In Mark Carey v HMRC*, the taxpayer successfully claimed share loss relief. In allowing his appeal, the First-tier Tribunal (FTT) concluded that although he had ceased to be UK resident, he had remained ordinarily resident during part of the relevant year.
Mark Carey (the Appellant) had been living and working in the UK and was resident and ordinarily resident in the UK for tax purposes. In January 2011, he took a sabbatical from his employment with Sequel Business Solutions Limited (Sequel) to pursue work in Rwanda.
Subsequently, the Appellant exercised share options which he held in relation to Sequel shares on 7 December 2011. He acquired 1,200 ordinary shares. On 9 December 2011, the Appellant's employment with Sequel was terminated and Sequel purchased his shares. All of the negotiations were completed remotely from Rwanda through power of attorney as the Appellant was not in the UK.
In his 2011/12 return, the Appellant included a claim for a capital loss of £145,827 on the sale of his shares to be set-off against the corresponding employment income arising in that year, under sections 131 and 132, Income Tax Act 2007. Sections 131 and 132 provide, so far as relevant, as follows:
"131 Share loss relief
(1) An individual is eligible for relief under this Chapter ("share loss relief") if–
(a) the individual incurs an allowable loss for capital gains tax purposes on the disposal of any shares in any tax year ("the year of the loss"), and
(b) the shares are qualifying shares
132 Entitlement to claim
(1) An individual who is eligible for share loss relief may make a claim for the loss to be deducted in calculating the individual's net income–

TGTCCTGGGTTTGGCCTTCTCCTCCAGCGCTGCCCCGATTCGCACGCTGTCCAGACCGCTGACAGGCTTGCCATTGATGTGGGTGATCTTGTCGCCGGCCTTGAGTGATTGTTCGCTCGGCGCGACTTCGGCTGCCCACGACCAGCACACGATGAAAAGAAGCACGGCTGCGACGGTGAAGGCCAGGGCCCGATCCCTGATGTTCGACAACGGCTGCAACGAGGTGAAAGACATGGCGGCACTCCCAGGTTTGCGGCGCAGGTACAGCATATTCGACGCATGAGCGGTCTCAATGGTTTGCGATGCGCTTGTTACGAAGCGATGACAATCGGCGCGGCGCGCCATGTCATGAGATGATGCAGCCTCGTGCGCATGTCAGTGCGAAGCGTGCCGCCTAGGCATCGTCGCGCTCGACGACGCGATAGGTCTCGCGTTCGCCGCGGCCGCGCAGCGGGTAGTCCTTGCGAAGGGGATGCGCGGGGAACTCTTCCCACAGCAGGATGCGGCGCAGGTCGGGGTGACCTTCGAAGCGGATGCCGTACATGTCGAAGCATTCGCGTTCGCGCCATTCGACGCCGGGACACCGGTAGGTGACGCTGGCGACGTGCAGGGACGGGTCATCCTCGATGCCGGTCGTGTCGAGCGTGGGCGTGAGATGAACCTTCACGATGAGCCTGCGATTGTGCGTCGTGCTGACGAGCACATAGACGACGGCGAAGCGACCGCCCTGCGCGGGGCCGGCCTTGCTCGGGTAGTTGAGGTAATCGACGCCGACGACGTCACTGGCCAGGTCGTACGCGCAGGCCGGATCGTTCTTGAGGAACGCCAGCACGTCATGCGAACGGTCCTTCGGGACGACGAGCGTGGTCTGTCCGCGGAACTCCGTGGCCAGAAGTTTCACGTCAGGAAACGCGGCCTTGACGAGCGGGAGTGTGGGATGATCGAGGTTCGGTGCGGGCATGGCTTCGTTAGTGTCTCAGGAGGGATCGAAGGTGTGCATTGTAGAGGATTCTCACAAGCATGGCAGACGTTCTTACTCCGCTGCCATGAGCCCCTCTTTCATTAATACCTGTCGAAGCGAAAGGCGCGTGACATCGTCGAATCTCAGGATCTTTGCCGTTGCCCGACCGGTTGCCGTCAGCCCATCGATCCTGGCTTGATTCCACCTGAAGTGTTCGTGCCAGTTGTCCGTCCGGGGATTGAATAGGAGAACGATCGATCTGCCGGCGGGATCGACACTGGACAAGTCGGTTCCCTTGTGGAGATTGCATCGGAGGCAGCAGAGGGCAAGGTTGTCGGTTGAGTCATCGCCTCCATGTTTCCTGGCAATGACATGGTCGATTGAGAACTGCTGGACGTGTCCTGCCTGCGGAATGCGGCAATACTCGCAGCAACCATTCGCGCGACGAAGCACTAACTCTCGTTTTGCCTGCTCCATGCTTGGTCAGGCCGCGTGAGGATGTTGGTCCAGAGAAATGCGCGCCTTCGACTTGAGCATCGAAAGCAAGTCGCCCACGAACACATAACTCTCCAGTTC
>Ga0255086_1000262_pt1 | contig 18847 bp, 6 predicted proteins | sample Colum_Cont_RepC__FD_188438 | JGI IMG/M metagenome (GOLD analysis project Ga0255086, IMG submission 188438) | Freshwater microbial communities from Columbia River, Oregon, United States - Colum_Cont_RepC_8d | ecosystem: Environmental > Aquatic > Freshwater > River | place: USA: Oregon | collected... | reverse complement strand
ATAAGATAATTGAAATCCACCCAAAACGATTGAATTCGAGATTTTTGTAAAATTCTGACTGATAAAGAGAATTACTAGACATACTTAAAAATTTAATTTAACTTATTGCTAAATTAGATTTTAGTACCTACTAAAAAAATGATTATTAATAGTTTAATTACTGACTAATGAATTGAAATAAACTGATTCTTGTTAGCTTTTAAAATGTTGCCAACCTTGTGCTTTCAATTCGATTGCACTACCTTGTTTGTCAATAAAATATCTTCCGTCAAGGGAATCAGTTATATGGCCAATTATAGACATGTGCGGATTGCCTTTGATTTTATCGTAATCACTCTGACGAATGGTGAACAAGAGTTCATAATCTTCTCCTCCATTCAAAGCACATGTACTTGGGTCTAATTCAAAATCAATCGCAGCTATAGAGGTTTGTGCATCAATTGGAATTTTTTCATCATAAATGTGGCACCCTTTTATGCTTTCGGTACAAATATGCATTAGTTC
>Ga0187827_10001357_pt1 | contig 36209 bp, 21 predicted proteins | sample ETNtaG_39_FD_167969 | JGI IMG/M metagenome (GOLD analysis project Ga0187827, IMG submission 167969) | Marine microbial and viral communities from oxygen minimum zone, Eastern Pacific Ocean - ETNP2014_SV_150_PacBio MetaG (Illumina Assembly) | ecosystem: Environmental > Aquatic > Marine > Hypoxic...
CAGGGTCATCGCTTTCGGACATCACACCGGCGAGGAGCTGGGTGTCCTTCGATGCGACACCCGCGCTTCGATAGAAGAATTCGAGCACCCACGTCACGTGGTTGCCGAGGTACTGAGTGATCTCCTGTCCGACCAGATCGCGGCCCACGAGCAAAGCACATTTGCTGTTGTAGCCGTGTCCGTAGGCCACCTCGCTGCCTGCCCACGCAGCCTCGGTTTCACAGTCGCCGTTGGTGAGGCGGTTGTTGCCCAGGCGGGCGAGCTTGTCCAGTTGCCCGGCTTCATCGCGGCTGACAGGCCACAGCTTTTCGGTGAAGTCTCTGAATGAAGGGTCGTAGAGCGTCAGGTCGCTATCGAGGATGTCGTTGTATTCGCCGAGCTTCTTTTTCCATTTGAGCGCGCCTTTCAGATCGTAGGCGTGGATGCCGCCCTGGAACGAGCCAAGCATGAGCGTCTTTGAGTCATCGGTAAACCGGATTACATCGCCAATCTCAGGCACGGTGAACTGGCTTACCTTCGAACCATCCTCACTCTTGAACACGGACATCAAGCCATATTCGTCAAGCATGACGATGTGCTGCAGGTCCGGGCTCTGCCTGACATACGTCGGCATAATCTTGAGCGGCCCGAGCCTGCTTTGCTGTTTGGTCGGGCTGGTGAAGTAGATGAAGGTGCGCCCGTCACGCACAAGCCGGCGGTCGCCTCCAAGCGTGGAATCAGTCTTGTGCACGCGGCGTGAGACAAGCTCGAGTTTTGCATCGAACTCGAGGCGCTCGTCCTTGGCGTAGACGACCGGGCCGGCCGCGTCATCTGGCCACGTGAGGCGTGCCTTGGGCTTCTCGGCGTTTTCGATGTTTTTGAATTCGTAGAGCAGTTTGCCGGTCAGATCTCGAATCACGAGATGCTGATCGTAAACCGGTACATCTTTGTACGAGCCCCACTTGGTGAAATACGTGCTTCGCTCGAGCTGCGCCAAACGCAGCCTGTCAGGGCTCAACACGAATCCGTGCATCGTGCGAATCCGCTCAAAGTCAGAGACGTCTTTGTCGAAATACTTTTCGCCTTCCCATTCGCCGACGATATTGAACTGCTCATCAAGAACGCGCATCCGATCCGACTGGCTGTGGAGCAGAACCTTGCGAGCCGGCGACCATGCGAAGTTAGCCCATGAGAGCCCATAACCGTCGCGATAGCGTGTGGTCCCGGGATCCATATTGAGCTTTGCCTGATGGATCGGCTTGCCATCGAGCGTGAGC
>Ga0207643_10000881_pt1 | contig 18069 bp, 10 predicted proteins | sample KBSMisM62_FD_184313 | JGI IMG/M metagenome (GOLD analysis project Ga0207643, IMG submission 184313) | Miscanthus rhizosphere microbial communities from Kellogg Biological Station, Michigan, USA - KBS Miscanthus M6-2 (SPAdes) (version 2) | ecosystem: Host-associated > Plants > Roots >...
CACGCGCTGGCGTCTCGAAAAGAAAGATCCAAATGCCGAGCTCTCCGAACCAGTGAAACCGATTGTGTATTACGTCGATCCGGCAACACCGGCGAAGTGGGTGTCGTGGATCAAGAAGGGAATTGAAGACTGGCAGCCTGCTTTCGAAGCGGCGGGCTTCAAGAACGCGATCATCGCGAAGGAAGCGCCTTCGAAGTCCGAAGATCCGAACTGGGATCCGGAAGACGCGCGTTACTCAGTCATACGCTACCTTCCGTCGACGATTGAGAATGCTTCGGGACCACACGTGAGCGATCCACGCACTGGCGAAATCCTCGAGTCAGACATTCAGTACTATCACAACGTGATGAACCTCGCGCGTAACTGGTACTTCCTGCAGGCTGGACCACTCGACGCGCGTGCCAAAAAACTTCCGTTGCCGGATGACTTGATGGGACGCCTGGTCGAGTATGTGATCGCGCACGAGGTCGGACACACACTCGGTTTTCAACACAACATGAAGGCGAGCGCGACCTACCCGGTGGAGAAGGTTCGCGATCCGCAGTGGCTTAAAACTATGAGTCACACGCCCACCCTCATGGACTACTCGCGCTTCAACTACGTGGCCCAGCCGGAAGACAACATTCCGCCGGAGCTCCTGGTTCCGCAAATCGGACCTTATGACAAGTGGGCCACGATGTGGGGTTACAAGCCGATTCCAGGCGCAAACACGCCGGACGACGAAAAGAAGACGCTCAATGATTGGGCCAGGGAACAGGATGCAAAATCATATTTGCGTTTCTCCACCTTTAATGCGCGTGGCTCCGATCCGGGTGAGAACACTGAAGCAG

(a) for the year of the loss,
(b) for the previous tax year, or
(c) for both tax years.
Under section 16(3), Taxation of Chargeable Gains Act 1992, any capital gains loss accruing to a person is not an allowable loss unless he is resident or ordinarily resident in the UK. The legislation has since changed such that there is no longer a distinction between resident and ordinarily resident, but the principle of residency and allowable loss remains the same. The Appellant could not utilise his claimed loss unless he was able to demonstrate UK residency.
Establishing residency was particularly difficult for the Appellant as he had claimed a split year treatment in his 2010/11 tax return, relying on what was then extra statutory concession A11. HMRC was of the view that this meant the Appellant had ceased to be ordinarily resident in the UK and he could not therefore argue that in the 2011/12 tax year he was ordinarily resident for the purposes of his capital loss claim. HMRC therefore refused his claim and issued an assessment. The Appellant appealed to the FTT.
The FTT's decision
The FTT concluded that the Appellant had not ceased to have a voluntary abode in the UK at the time of his departure from the UK. He had agreed with Sequel to take unpaid leave during his sabbatical while he established whether he could make a career in Rwanda. He had retained his shares in Sequel and continued to own a home in the UK.
However, the sale of his shares in Sequel, in December 2011, had the effect of severing the Appellant's ties to the UK and his employer. The proceeds of sale had assisted the Appellant in setting up a new life in Rwanda and although he retained a home in the UK which he rented, there was sufficient evidence that he was no longer settled in the UK, and in the view of the FTT he was not resident in the UK. However, the FTT concluded that as the Appellant had been ordinarily resident in the UK for part of the relevant tax year, his loss was allowable.
In deciding whether the Appellant was entitled to relief for the capital losses accruing in the year of assessment, the FTT adopted a purposive interpretation of the legislation which allowed relief if a taxpayer was ordinarily resident in the UK during any part of the relevant year of assessment. The FTT said that the Appellant ceased to be UK resident in January 2011, but did not cease to be ordinarily resident in the UK until December 2011.
There is now a statutory non-residence test and the concept of ordinary residence has been abolished which makes the issue of residence and split year treatment clearer for taxpayers. The rules on residence and capital gains tax are nevertheless complicated and cogent factual evidence is likely to be required should residency become an issue with HMRC.